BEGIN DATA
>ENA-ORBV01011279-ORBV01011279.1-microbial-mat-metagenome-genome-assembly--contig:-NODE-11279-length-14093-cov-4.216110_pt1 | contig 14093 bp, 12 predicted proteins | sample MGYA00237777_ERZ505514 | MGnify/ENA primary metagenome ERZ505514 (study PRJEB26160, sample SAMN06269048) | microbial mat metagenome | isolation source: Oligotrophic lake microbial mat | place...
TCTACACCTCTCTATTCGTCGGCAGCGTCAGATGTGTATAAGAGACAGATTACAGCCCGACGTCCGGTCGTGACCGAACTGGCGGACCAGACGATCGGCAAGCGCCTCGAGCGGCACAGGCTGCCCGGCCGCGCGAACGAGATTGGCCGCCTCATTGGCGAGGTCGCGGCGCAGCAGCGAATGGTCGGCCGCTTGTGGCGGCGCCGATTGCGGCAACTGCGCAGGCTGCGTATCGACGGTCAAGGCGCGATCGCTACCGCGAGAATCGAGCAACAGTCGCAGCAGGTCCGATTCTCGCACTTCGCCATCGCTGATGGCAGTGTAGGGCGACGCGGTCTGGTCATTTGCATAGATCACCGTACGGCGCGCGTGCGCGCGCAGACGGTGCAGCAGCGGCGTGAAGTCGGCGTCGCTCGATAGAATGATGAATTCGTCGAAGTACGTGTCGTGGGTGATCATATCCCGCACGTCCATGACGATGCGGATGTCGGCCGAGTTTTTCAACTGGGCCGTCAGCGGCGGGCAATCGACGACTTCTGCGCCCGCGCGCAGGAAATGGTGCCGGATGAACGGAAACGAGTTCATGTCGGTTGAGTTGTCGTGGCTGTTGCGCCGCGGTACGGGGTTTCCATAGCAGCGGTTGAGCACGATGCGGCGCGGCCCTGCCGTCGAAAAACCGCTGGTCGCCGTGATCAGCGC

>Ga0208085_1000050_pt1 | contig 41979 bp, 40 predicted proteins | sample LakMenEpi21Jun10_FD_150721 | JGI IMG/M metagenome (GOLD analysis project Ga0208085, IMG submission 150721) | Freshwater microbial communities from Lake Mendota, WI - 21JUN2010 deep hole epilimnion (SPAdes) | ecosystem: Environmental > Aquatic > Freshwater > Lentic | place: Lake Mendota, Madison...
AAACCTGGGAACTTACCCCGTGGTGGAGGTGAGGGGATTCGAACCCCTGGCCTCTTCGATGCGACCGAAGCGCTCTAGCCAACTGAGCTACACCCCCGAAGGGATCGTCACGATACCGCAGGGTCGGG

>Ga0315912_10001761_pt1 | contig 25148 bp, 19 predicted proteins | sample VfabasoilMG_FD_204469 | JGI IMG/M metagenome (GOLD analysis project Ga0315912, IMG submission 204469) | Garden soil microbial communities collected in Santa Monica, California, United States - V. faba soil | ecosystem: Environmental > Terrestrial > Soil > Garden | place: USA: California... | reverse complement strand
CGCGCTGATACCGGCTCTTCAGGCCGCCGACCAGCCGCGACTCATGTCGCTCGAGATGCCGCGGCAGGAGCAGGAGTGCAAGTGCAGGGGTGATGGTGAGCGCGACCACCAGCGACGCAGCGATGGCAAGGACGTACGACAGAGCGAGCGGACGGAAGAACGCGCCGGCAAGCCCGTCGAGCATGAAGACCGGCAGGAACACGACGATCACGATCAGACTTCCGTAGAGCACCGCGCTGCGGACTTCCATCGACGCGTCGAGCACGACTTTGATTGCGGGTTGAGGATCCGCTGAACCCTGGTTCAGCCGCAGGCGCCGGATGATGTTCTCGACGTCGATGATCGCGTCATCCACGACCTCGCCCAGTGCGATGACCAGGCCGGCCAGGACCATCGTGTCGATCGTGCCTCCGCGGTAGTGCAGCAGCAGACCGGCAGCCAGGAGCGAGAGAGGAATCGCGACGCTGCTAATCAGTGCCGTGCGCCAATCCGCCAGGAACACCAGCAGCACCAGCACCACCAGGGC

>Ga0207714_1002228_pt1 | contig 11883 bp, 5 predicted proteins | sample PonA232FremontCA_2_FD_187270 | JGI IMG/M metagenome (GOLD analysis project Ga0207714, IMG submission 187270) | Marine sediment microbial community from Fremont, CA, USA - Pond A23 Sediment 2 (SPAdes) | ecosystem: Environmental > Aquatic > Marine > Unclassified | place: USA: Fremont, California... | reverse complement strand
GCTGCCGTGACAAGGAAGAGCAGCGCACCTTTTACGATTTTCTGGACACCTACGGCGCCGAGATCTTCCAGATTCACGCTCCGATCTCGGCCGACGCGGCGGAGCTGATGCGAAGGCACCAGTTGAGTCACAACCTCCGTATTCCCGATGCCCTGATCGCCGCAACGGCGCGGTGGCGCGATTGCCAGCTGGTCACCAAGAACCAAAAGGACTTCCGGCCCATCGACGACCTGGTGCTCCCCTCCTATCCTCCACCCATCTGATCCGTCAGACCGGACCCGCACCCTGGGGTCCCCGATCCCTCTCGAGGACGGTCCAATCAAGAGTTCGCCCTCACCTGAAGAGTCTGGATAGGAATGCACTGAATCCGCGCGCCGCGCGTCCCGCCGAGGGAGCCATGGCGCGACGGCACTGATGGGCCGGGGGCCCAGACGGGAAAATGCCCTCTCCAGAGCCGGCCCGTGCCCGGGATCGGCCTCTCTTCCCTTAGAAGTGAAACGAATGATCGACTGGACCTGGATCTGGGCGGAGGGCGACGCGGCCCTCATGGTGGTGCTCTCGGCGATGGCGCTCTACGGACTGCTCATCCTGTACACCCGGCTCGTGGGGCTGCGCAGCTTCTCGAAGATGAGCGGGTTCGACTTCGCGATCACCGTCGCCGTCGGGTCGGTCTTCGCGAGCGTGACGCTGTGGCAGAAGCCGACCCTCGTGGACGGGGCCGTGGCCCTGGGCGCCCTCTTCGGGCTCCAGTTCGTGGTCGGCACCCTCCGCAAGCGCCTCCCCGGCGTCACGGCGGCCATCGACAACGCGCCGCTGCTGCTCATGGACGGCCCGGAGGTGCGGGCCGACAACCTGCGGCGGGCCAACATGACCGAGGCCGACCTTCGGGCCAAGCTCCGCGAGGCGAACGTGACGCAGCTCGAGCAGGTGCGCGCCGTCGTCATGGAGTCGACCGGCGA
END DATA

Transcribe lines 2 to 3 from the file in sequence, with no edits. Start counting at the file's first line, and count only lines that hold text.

TCTACACCTCTCTATTCGTCGGCAGCGTCAGATGTGTATAAGAGACAGATTACAGCCCGACGTCCGGTCGTGACCGAACTGGCGGACCAGACGATCGGCAAGCGCCTCGAGCGGCACAGGCTGCCCGGCCGCGCGAACGAGATTGGCCGCCTCATTGGCGAGGTCGCGGCGCAGCAGCGAATGGTCGGCCGCTTGTGGCGGCGCCGATTGCGGCAACTGCGCAGGCTGCGTATCGACGGTCAAGGCGCGATCGCTACCGCGAGAATCGAGCAACAGTCGCAGCAGGTCCGATTCTCGCACTTCGCCATCGCTGATGGCAGTGTAGGGCGACGCGGTCTGGTCATTTGCATAGATCACCGTACGGCGCGCGTGCGCGCGCAGACGGTGCAGCAGCGGCGTGAAGTCGGCGTCGCTCGATAGAATGATGAATTCGTCGAAGTACGTGTCGTGGGTGATCATATCCCGCACGTCCATGACGATGCGGATGTCGGCCGAGTTTTTCAACTGGGCCGTCAGCGGCGGGCAATCGACGACTTCTGCGCCCGCGCGCAGGAAATGGTGCCGGATGAACGGAAACGAGTTCATGTCGGTTGAGTTGTCGTGGCTGTTGCGCCGCGGTACGGGGTTTCCATAGCAGCGGTTGAGCACGATGCGGCGCGGCCCTGCCGTCGAAAAACCGCTGGTCGCCGTGATCAGCGC

>Ga0208085_1000050_pt1 | contig 41979 bp, 40 predicted proteins | sample LakMenEpi21Jun10_FD_150721 | JGI IMG/M metagenome (GOLD analysis project Ga0208085, IMG submission 150721) | Freshwater microbial communities from Lake Mendota, WI - 21JUN2010 deep hole epilimnion (SPAdes) | ecosystem: Environmental > Aquatic > Freshwater > Lentic | place: Lake Mendota, Madison...